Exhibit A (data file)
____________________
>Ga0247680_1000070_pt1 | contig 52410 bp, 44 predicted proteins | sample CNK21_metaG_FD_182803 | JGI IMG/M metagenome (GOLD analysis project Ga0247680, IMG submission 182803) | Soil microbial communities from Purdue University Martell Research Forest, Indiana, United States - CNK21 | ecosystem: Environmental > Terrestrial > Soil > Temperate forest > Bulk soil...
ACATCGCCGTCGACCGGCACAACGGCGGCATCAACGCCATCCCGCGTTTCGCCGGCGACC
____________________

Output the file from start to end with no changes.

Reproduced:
>Ga0247680_1000070_pt1 | contig 52410 bp, 44 predicted proteins | sample CNK21_metaG_FD_182803 | JGI IMG/M metagenome (GOLD analysis project Ga0247680, IMG submission 182803) | Soil microbial communities from Purdue University Martell Research Forest, Indiana, United States - CNK21 | ecosystem: Environmental > Terrestrial > Soil > Temperate forest > Bulk soil...
ACATCGCCGTCGACCGGCACAACGGCGGCATCAACGCCATCCCGCGTTTCGCCGGCGACC